The white jury had convicted all the nine teenagers, but the youngest, who was 12 years old, were sentenced to death. These sentances brought a load of charges outside the South that a gross miscarriage of justice had occurred in Scottsboro. Scottsboro rape case was an accusation of rape from two white women against the defendants had historic repercussions. The case took place in Scottsboro, Alabama and was heard by the Supreme court in Powell v. Alabama.“Scottsboro Boys” was championed, and in some cases exploited, by radical groups, especially the Communist Party of the U.S.A. In 1932 the Supreme court overturned the convictions on the grounds that the defendants had not received enough legal counsel in a case.
The state of Alabama then retried one of the accused and again convicted him. In a 1935 decision in, Norris v. Alabama, the U.S. Supreme Court overturned this conviction, ruling that the state had excluded blacks from the juries. The case, over the years kept coming up over time, and so Alabama tried and convicted Haywood Patterson, sending him to 75 years in prison. Patterson escaped in 1948 and fled to Michigan, where he was convicted of stabbing another black, three years later. Then died in prison.
The last member who actually survived, Clarence Norris, was granted full pardon in 1976.

Bhavna L. Period 2

Anonymous said...

This case was important after all those years because many historians believed it sparks the rekindled the modern civil rights movement. This marked the civil rights movement and served as a precedent for cilvil rights activity.Nobody knows how many cases like Scottsboro occurred in Southern states before this one—with its large number of defendants, their young, their brief and almost cursory trials and severe sentences—needed national attention. The trials, and their appeals, gave America lessons in the procedures of Southern courts. The opportunism of American communists, the prejudice in the South, and the hypocrisy among Southern whites.
The "Scottsboro boys" was unproved and that the verdicts were the result of racism caused 1930s liberals and radicals to come to the defense of the youths. The fact that Communists used the case for propaganda further complicated the affair even more. To this date, people keep in mind the case and even more. There is also a Musical and a film based on this case. The effect of segregation is presented in this case, which really gives people something to think about that occured in the south.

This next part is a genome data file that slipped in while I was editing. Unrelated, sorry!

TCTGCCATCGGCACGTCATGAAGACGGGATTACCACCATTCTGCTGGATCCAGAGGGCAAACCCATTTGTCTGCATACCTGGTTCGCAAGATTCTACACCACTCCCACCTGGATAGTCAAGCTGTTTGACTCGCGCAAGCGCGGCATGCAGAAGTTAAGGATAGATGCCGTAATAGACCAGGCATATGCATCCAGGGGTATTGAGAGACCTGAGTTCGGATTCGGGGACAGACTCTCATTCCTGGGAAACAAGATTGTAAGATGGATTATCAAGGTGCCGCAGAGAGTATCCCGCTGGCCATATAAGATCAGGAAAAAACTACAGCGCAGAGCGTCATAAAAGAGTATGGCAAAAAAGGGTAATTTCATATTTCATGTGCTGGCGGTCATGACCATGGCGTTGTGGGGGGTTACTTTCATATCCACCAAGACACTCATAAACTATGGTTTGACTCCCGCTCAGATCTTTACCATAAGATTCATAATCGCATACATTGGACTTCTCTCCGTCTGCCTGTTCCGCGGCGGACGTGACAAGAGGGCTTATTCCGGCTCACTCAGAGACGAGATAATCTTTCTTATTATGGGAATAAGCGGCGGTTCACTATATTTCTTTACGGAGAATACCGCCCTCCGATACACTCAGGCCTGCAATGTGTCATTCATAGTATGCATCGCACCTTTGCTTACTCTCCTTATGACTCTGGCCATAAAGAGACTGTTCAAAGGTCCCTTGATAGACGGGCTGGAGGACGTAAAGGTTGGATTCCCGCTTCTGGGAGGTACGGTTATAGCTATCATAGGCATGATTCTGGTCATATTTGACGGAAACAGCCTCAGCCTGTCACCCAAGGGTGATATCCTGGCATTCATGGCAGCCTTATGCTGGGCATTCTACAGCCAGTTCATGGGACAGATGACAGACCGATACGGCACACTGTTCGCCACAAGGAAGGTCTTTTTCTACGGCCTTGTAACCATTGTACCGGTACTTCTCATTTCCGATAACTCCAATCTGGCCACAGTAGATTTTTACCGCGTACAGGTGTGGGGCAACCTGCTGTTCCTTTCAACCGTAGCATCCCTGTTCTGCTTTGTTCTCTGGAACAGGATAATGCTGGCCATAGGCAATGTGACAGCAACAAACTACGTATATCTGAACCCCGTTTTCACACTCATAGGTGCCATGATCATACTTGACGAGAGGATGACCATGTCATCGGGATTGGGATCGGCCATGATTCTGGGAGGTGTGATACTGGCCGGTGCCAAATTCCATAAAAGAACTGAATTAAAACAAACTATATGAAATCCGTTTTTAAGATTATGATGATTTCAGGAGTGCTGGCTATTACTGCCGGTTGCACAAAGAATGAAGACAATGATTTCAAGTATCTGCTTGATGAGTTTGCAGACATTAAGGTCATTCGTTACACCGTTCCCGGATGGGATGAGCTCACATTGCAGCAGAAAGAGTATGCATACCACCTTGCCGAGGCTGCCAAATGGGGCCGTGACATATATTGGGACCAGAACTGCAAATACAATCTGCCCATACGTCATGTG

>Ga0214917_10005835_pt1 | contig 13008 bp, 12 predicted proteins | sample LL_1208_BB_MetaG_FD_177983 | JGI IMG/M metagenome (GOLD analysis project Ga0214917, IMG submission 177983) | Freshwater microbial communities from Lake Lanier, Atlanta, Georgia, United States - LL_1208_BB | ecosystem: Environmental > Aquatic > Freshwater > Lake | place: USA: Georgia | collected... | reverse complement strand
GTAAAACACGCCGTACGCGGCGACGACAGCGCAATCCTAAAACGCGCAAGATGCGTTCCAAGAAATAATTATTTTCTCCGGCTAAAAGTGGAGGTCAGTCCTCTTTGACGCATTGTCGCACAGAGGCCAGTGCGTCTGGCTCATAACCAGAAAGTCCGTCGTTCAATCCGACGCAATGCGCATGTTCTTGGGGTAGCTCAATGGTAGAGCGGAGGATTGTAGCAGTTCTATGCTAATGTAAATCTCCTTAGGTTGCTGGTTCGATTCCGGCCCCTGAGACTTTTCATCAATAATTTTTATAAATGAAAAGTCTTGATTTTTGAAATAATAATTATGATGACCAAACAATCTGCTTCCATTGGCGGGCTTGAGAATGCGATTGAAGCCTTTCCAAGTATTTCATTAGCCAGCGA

Bhavna L. Period 2

Anonymous said...
This comment has been removed by a blog administrator.
Anonymous said...

The dawn of the 1930’s showed a much different light than the carefree days of the 20’s. Along with the Great Depression, many people found themselves in financial troubles. This theme (not necessarily the Great Depression itself, but financial issues) plays throughout To Kill a Mockingbird. Many families in Maycomb are of lower middle class, some examples being the Cunninghams, the Ewells, and even the Finch family. When Scout asks Atticus directly if they too are poor, Atticus answers “we are indeed.”
Many other references to 1930s culture are alluded to in the novel. According to the Student section of EBSCO, it’s as a result of this that some of America’s most popular pop figures (such as Superman) were born as a sort of distraction. The character Dill certainly indulges in the new spurt of creative channeling. A popular past time was going to see movies, the term used then being “picture shows.” Dill, with his 5 dollars, sees picture shows quite often. He then re tells the stories to Jem and Scout, who listen avidly. Such stories include the new movie Dracula that Jem especially is interested in, and somewhat cements him and Dill’s friendship. Other famous movies of the decade include Frankenstein and Gone With The Wind.
Along with movies, or “picture shows,” a well known book “The Grey Ghost” is another allusion to 1930s culture in To Kill a Mockingbird. Dill tells Jem that he would trade him a copy of this novel, if Jem could complete a dare. This obviously implies the importance of the book to at least Jem, reading being another popular pastime.

Erin Powers
Period 2

Anonymous said...

During the time of the novel To Kill A Mockingbird, by Harper Lee, there were not many cures for some of the diseases that spread through America. One of them, Rabies is one of the largest killers in the world. According to “Rabies Bites” from the elementary and middle school section of EBSCO, Rabies kills more than 50,000 people worldwide every year. Rabies is a disease that is spread through bites from domestic or wild animals. The most common animal to get rabies from is the dog. In the U.S. however, the dog is far from being the leading culprit because there are many programs to capture stray dogs and most dogs are given a vaccine at a young age. The main culprit in the U.S. is the raccoon. Another animal that is becoming a big rabies threat in the U.S. are bats. Bat bites are hard to recognize because they usually come from when you are asleep and they do not hurt bad. Still the sometimes fatal consequences are the same.